3D Guide for amateurs: history of 3D technology

It's funny how many people think that 3D technology appeared not so long ago, while it actually dates back to the 19th century!

The era of 3D technology began in 1844 with the invention of the Stereoscope by Sir David Brewster. His invention enabled photographers to take photographic images in 3D. Later, in 1855 the technology was improved for motion pictures and that's how the Kinematoscope was invented. In 1915 the first anaglyph movie was produced. Viewers used 3D glasses with two different color lenses that would filter corresponding image to each eye. But the actual father of 3D movie process is considered to be British film pioneer William Friese-Greene who filed a patent for the process. In that patent, two films were projected side by side on screen and viewers looked through a stereoscope to merge the two images.

The first public 3D movie “The Power of Love” was displayed in 1922. Later, in 1935 the first 3D color movie was produced in 1935. There is also a recent evidence of Nazi propaganda films shot in 3D in Germany in 1936 that were found in Berlin's Federal Archive.

Poster for Dial M for Murder in 3D, directed by Alfred Hitchcock

In the 1950s the stereoscopic technology made a come back, which is known as “The Golden Era” of 3D. The first 3D movie of the 1950s was “Bwana Devil” by United Artists, which was shot in a process called Natural Vision. In 1953 another early 3D film House of Wax was released. It was the first 3D feature with stereophonic sound. It is also known that “The Master of Suspense” Alfred Hitchcock originally planned to release his “Dial M for Murder” in 3D, but then decided to release it in 2D to maximize profits. Although this movie was available in 3D in 1954, it had no playdates in 3D. Other successful 3D movies of that period include: The French Line, Creature from the Black Lagoon, Cat-Women of the Moon, Gog, Dangerous Mission.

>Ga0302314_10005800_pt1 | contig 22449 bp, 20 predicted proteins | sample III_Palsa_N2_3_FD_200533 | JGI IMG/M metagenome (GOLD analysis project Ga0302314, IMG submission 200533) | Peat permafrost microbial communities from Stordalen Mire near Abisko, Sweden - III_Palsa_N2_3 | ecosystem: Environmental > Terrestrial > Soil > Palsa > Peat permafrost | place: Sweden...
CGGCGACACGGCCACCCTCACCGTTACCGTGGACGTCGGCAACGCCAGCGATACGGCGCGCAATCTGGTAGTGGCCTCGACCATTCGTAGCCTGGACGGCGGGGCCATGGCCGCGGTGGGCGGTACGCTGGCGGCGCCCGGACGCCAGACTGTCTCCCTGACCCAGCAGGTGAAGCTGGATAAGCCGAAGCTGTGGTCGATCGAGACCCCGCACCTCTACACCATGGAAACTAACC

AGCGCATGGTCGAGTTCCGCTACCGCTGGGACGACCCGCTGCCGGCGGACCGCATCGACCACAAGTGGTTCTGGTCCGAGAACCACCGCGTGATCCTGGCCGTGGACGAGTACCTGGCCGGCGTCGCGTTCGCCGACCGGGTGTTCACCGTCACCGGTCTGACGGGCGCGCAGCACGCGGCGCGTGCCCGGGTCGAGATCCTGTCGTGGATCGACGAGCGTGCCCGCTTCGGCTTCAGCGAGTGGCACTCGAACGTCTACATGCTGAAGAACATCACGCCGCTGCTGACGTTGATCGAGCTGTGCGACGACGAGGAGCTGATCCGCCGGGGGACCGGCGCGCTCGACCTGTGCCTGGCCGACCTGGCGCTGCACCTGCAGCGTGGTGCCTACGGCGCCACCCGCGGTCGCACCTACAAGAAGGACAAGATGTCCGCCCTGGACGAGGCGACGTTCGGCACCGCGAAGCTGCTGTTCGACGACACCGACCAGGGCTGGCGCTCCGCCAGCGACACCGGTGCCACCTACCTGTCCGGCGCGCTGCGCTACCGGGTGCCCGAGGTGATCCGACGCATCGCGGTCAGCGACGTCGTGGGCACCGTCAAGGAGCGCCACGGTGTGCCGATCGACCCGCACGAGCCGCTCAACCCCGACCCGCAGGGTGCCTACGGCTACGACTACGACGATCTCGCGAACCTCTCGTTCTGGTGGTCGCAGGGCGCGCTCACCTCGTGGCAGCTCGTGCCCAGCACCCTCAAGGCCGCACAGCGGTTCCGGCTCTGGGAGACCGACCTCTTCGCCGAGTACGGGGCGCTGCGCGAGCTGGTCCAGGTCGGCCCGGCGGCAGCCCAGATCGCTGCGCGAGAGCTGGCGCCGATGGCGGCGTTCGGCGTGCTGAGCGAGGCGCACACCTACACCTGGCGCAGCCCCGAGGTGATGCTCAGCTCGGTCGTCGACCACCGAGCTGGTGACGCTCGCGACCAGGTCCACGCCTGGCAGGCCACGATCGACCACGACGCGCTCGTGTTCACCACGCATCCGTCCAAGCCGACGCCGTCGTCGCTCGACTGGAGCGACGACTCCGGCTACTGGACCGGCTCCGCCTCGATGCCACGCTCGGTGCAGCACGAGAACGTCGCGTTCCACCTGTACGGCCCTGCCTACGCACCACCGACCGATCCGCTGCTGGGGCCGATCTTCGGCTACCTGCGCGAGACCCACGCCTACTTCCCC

Poster for The Bubble 3D film

During the early 1960s 3D movies appeared sparsely. The true second wave of 3D popularity began with the invention of Space-Vision 3D technology by Arch Oboler. This innovative technology eliminated the need for dual projector set-ups. The first movie to use this technology was “The Bubble”.

Poster for The Stewardesses 3D film

In 1970 director Allan Silliphant and optical designer Chris Condon developed Stereovision. This was a new 3D technology that used special anamorphic lens to widen the picture using a series of polaroid filters. Stereovision technology put two images squeezed side-by-side on a single strip of 35 mm film. The first Stereovision released movie was a softcore sex comedy “The Stewardesses”, which was incredibly profitable.

IMAX 3D cinema

In the early 1980s were released Amityville 3D, Friday the 13th Part III and Jaws 3D. IMAX began producing documentary films in 3D in the mid 1980s. Their 3D technology eliminated the eye fatigue that was seen in previous 3D technologies. This improved technology, IMAX 3D, was used in many films of the 1990s such as “Into the Deep”, “Wings of courage” etc.

Poster for Avatar 3D

During the 2000s, 3D re-enters mainstream cinema. That was mainly thanks to James Cameron's 3D IMAX feature Ghosts of Abyss released in 2003. This movie was filmed with the Reality Camera System that used HD video cameras, not film. The first full length animated 3D film was “The Polar Express”, which was released in 2004. The most prominent 3D films of 2000s: Spy Kids 3D, The Adventures of Sharkboy and Lavagirl in 3D, Monsters vs Aliens, Clash of Titans and, of course, Avatar. Sci-fi action Avatar, directed by James Cameron, is considered to be one of the most expensive films of all time with a budget at $237 million. It is also the highest-grossing film of all time.

Many technologies are available now for 3D presentation in theaters: Real D 3D, Dolby 3D, XpanD 3D, MasterImage 3D and IMAX 3D. And day to day many films shot in Hollywood are being converted to 3D during post-production. This is all due to growing popularity of 3D technology. And with the appearance of 3D television, 3D software like 3D video player and Video to 3D converter the number of 3D technology fans only rises. So the real history of 3D only begins!

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